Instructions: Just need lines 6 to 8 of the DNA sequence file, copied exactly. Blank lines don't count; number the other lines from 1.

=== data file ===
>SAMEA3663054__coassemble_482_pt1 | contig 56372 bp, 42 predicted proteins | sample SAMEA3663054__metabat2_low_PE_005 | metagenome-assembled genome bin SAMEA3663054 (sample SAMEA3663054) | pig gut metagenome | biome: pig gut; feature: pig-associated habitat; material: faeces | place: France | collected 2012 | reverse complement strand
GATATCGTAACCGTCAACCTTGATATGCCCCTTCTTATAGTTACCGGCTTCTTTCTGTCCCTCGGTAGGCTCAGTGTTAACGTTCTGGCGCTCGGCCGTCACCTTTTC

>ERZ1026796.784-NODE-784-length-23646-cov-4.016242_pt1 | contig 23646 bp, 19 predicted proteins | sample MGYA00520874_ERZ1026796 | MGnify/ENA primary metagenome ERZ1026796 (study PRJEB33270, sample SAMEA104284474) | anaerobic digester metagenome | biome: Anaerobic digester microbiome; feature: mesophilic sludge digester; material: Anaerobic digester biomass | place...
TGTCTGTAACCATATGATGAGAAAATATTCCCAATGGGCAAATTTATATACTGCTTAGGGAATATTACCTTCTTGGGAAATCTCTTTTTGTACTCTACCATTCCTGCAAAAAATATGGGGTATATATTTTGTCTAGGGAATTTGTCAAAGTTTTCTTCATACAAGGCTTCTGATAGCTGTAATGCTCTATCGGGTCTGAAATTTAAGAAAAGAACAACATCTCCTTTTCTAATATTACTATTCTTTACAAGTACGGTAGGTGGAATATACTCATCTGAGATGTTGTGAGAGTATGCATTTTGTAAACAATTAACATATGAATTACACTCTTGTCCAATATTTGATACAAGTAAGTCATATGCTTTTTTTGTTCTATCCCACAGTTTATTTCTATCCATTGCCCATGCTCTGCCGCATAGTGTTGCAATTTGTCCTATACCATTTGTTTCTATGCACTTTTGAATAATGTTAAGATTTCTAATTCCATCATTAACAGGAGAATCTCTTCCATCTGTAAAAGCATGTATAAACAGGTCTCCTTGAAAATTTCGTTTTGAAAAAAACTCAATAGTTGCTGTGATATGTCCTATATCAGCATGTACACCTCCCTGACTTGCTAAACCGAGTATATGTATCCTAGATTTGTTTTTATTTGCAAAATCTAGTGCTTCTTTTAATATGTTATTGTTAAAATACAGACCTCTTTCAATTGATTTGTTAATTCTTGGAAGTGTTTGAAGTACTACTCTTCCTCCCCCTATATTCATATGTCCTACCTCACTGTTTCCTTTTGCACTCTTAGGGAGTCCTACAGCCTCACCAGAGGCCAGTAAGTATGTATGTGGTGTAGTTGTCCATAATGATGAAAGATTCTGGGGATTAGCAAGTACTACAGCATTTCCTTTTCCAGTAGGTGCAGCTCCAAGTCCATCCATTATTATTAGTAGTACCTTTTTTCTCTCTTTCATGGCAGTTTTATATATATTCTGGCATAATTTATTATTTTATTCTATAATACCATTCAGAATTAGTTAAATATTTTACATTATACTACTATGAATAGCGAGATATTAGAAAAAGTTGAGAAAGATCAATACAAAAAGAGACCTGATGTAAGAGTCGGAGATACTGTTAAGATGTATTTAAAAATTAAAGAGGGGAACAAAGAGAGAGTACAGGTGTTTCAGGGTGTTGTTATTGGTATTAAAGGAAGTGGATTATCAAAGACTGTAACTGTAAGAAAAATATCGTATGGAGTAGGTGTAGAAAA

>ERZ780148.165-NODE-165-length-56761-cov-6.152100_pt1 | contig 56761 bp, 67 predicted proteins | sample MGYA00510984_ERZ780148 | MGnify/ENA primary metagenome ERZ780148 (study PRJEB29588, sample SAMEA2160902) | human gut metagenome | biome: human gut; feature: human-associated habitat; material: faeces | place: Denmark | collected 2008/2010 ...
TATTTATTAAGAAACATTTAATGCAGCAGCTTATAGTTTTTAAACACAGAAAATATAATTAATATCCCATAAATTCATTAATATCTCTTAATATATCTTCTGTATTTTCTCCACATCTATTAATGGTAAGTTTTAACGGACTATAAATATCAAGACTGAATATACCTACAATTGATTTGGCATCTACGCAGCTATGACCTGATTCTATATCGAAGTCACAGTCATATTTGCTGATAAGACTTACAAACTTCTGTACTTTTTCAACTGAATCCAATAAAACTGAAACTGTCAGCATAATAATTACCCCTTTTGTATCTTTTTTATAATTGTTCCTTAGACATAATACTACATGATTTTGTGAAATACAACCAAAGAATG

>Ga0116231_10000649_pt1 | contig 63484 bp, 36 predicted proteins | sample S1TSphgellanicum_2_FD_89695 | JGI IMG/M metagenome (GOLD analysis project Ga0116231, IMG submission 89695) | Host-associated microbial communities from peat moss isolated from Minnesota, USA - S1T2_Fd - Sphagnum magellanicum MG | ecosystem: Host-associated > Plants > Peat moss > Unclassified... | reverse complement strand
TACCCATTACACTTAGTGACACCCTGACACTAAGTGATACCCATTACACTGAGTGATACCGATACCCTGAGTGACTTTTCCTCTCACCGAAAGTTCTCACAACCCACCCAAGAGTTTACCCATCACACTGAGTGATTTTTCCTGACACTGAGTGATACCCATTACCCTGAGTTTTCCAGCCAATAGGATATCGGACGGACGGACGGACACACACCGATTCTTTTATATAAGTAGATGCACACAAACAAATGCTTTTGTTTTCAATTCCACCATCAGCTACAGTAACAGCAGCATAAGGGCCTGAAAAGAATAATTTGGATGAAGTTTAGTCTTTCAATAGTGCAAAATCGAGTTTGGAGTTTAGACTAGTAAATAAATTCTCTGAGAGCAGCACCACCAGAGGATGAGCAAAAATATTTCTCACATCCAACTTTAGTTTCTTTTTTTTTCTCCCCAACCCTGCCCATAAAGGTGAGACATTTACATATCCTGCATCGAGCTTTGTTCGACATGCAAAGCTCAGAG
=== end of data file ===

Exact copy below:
TATTTATTAAGAAACATTTAATGCAGCAGCTTATAGTTTTTAAACACAGAAAATATAATTAATATCCCATAAATTCATTAATATCTCTTAATATATCTTCTGTATTTTCTCCACATCTATTAATGGTAAGTTTTAACGGACTATAAATATCAAGACTGAATATACCTACAATTGATTTGGCATCTACGCAGCTATGACCTGATTCTATATCGAAGTCACAGTCATATTTGCTGATAAGACTTACAAACTTCTGTACTTTTTCAACTGAATCCAATAAAACTGAAACTGTCAGCATAATAATTACCCCTTTTGTATCTTTTTTATAATTGTTCCTTAGACATAATACTACATGATTTTGTGAAATACAACCAAAGAATG

>Ga0116231_10000649_pt1 | contig 63484 bp, 36 predicted proteins | sample S1TSphgellanicum_2_FD_89695 | JGI IMG/M metagenome (GOLD analysis project Ga0116231, IMG submission 89695) | Host-associated microbial communities from peat moss isolated from Minnesota, USA - S1T2_Fd - Sphagnum magellanicum MG | ecosystem: Host-associated > Plants > Peat moss > Unclassified... | reverse complement strand
TACCCATTACACTTAGTGACACCCTGACACTAAGTGATACCCATTACACTGAGTGATACCGATACCCTGAGTGACTTTTCCTCTCACCGAAAGTTCTCACAACCCACCCAAGAGTTTACCCATCACACTGAGTGATTTTTCCTGACACTGAGTGATACCCATTACCCTGAGTTTTCCAGCCAATAGGATATCGGACGGACGGACGGACACACACCGATTCTTTTATATAAGTAGATGCACACAAACAAATGCTTTTGTTTTCAATTCCACCATCAGCTACAGTAACAGCAGCATAAGGGCCTGAAAAGAATAATTTGGATGAAGTTTAGTCTTTCAATAGTGCAAAATCGAGTTTGGAGTTTAGACTAGTAAATAAATTCTCTGAGAGCAGCACCACCAGAGGATGAGCAAAAATATTTCTCACATCCAACTTTAGTTTCTTTTTTTTTCTCCCCAACCCTGCCCATAAAGGTGAGACATTTACATATCCTGCATCGAGCTTTGTTCGACATGCAAAGCTCAGAG